U.S.S.G. § 2L1.2(b) is silent concerning the effects of subsequent reclassification of otherwise valid predicate state convictions when determining possible federal sentencing enhancements. Ramos-Garcia argues that this silence amounts to an ambiguity, and therefore the district court should have applied the Rule of Lenity to his sentencing decision and declined to enhance the sentence under Guideline § 2L1.2's enhancement provisions.
We find his argument unpersuasive. This Court has recently held that federal law, rather than state law, controls the interpretation of U.S.S.G. § 2L1.2. United States v. Vasquez-Balandran, 76 F.3d 648, 650 (5th Cir.1996). We must therefore look to federal law to determine whether Ramos-Garcia's conviction was for an "aggravated felony." See id.
The commentary to U.S.S.G. § 2L1.2(b)(2) defines "aggravated felony" as "any crime of violence (as defined in 18 U.S.C. § 16[ ] for which the term of imprisonment imposed (regardless of any suspension of such imprisonment) is at least five years." § 2L1.2, comment. (n. 7).
The first inquiry, whether Ramos-Garcia's conviction was for a crime of violence, has been answered by this Court's ruling in United States v. Rodriguez-Guzman, 56 F.3d 18 (5th Cir.1995). "Crime of violence" is defined as:
(a) an offense that has as an element the use, attempted use, or threatened use of physical force against the person or property of another, or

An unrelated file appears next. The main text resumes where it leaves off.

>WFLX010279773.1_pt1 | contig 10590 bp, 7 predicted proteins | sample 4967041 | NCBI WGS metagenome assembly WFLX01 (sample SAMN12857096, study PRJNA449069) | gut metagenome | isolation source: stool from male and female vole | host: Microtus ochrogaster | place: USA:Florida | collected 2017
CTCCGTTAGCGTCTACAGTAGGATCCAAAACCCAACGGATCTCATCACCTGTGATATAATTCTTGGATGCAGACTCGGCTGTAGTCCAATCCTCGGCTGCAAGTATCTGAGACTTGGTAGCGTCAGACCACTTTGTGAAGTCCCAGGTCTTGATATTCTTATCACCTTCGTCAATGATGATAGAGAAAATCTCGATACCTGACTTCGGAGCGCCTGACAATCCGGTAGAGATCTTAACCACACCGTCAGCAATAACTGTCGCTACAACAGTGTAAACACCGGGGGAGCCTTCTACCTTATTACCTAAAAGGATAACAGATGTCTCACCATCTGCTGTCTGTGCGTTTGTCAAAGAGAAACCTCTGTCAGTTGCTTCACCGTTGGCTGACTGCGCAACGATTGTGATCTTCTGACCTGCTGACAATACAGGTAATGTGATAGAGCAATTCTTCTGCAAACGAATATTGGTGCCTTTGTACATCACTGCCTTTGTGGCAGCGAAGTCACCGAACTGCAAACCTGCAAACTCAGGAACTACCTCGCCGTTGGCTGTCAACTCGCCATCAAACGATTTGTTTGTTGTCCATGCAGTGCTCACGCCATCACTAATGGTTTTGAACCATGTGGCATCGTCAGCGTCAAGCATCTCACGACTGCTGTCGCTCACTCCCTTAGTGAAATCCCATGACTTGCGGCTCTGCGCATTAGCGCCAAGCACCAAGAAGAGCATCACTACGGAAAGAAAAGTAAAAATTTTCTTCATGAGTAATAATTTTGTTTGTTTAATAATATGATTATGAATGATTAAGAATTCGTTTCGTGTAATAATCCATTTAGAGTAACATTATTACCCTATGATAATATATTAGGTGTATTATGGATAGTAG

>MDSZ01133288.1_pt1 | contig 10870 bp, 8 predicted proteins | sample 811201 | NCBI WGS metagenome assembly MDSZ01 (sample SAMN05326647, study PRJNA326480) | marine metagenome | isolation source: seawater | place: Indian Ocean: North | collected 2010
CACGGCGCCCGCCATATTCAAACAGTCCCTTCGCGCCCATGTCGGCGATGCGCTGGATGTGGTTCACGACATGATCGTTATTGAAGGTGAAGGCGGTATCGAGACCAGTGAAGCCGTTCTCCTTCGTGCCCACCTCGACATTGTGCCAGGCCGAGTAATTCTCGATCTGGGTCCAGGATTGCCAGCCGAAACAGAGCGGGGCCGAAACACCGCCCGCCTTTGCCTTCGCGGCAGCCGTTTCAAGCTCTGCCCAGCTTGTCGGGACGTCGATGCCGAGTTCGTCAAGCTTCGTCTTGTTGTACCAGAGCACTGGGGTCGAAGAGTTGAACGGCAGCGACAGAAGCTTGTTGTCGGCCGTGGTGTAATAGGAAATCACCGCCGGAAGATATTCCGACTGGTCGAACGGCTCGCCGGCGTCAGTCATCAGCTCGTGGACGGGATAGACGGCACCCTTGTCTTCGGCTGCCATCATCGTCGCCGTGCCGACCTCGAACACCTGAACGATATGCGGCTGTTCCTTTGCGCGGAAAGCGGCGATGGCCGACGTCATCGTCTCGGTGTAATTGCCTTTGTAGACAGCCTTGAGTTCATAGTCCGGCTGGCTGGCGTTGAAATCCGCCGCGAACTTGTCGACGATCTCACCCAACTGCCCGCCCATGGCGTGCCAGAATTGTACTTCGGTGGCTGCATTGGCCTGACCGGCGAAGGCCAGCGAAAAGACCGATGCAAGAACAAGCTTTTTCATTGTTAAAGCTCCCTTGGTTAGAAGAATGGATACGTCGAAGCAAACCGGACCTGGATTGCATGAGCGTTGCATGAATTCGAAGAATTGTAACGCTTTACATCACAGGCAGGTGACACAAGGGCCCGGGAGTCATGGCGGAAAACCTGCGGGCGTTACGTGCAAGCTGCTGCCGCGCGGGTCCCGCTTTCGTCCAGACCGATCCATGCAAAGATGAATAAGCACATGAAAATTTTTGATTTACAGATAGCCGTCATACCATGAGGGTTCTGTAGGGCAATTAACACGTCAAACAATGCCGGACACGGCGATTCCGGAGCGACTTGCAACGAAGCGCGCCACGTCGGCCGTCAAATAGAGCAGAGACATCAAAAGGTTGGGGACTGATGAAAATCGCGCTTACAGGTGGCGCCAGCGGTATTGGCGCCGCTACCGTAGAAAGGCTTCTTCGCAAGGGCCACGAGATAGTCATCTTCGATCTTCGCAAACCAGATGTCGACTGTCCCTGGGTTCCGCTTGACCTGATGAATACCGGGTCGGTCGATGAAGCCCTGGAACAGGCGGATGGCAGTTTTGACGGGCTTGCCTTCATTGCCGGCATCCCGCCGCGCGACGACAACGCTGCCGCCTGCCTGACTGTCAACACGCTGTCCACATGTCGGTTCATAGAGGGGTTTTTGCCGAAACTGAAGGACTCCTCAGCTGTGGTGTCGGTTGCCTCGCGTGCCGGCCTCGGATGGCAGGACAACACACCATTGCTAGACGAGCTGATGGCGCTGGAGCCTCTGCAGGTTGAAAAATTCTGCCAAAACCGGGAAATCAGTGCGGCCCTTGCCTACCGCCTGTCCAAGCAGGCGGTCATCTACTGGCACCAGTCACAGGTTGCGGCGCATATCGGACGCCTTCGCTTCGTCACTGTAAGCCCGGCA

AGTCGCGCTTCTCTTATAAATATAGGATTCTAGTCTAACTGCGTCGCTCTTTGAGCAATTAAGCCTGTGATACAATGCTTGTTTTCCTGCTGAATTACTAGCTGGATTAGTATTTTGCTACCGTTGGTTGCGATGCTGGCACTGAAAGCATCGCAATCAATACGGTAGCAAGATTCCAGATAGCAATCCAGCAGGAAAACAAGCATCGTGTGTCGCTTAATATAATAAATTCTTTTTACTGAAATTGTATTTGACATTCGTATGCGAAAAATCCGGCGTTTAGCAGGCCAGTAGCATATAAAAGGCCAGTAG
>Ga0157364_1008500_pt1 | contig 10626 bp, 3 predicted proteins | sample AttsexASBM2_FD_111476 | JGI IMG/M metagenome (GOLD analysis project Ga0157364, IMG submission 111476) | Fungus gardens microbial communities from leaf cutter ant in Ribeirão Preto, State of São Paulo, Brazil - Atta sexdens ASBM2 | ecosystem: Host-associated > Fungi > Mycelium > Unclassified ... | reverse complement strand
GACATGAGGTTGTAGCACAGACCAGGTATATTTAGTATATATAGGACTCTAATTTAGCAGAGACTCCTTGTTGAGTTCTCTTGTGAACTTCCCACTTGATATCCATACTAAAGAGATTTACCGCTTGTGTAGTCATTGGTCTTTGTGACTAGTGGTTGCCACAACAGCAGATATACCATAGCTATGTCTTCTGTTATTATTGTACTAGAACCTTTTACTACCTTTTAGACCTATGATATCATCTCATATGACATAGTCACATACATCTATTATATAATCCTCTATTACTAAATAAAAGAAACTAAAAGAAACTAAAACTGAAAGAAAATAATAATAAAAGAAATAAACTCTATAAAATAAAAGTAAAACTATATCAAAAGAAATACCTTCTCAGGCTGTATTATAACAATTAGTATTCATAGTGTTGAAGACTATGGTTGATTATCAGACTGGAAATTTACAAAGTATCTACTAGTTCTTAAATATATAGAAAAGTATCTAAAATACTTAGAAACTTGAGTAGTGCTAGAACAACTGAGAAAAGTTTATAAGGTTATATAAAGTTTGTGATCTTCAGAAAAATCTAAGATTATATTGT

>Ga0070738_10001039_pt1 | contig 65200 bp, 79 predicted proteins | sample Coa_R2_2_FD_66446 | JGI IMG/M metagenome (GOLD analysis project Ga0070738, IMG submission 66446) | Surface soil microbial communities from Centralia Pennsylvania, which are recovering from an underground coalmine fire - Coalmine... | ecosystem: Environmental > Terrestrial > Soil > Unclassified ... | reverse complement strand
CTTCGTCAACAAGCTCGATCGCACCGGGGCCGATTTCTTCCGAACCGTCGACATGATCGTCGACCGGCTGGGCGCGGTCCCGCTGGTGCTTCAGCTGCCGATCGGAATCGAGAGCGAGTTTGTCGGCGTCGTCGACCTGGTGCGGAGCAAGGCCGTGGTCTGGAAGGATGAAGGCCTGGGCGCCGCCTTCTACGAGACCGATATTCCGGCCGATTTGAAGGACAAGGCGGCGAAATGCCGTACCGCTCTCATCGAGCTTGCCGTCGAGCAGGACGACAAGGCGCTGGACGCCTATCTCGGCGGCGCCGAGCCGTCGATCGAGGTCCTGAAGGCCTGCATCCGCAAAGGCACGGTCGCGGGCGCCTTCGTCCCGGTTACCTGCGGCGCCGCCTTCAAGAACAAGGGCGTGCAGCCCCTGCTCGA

(b) any other offense that is a felony and that, by its nature, involves a substantial risk that physical force against the person or property of another may be used in the course of committing the offense.
18 U.S.C. § 16(a) & (b) (1988). This Court unequivocally held that conviction for burglary of a vehicle under § 30.04 of the pre-1994 Texas Penal Code is a crime of violence as defined in 18 U.S.C. § 16(b).
Second, the term of imprisonment imposed, regardless of any suspension, must be at least five years. Ramos-Garcia was sentenced to five years of probation for his burglary of a vehicle conviction. "Clearly, the Sentencing Commission envisioned [§ 2L1.2's] applicability to extend to those defendants who actually are ordered to serve their sentences and also those defendants who avoid a determined period of incarceration by a process which suspends serving the term of imprisonment. United States v. Vasquez-Balandran, 76 F.3d 648, 651 (5th Cir.1996). Ramos-Garcia's five year probation under Texas's sentencing procedure fulfills the five year "term of imprisonment imposed" requirement. See id.
The change in Texas law reclassifying burglary of a vehicle from a felony to a misdemeanor does not change the nature of the crime as a crime of violence, nor does it change the five year probated sentence. Therefore, it does not change the fact that Ramos-Garcia's conviction meets the federal definition of aggravated felony. The sentence imposed by the district court is AFFIRMED.
The resulting guideline range extended upward to 125 months. However, the statutory maximum for this offense capped the sentencing range at 120 months